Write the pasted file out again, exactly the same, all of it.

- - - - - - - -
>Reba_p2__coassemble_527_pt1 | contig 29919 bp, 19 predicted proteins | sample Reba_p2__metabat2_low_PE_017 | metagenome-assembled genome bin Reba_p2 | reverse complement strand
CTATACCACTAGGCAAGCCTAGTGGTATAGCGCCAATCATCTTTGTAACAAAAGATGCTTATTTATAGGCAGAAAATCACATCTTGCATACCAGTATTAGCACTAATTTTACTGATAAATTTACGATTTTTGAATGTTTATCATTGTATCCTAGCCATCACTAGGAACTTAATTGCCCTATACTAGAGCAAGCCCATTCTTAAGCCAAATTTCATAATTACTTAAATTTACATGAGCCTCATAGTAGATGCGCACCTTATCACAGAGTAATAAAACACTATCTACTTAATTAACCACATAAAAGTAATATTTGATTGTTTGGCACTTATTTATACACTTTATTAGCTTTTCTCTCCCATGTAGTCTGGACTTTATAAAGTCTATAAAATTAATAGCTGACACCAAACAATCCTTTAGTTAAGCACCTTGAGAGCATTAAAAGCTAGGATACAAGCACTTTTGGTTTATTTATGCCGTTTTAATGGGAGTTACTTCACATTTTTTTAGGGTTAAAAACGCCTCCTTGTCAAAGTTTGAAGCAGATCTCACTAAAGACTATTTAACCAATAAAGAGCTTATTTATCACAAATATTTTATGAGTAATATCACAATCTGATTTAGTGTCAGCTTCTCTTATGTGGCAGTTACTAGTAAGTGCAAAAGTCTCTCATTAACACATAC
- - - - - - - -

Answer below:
>Reba_p2__coassemble_527_pt1 | contig 29919 bp, 19 predicted proteins | sample Reba_p2__metabat2_low_PE_017 | metagenome-assembled genome bin Reba_p2 | reverse complement strand
CTATACCACTAGGCAAGCCTAGTGGTATAGCGCCAATCATCTTTGTAACAAAAGATGCTTATTTATAGGCAGAAAATCACATCTTGCATACCAGTATTAGCACTAATTTTACTGATAAATTTACGATTTTTGAATGTTTATCATTGTATCCTAGCCATCACTAGGAACTTAATTGCCCTATACTAGAGCAAGCCCATTCTTAAGCCAAATTTCATAATTACTTAAATTTACATGAGCCTCATAGTAGATGCGCACCTTATCACAGAGTAATAAAACACTATCTACTTAATTAACCACATAAAAGTAATATTTGATTGTTTGGCACTTATTTATACACTTTATTAGCTTTTCTCTCCCATGTAGTCTGGACTTTATAAAGTCTATAAAATTAATAGCTGACACCAAACAATCCTTTAGTTAAGCACCTTGAGAGCATTAAAAGCTAGGATACAAGCACTTTTGGTTTATTTATGCCGTTTTAATGGGAGTTACTTCACATTTTTTTAGGGTTAAAAACGCCTCCTTGTCAAAGTTTGAAGCAGATCTCACTAAAGACTATTTAACCAATAAAGAGCTTATTTATCACAAATATTTTATGAGTAATATCACAATCTGATTTAGTGTCAGCTTCTCTTATGTGGCAGTTACTAGTAAGTGCAAAAGTCTCTCATTAACACATAC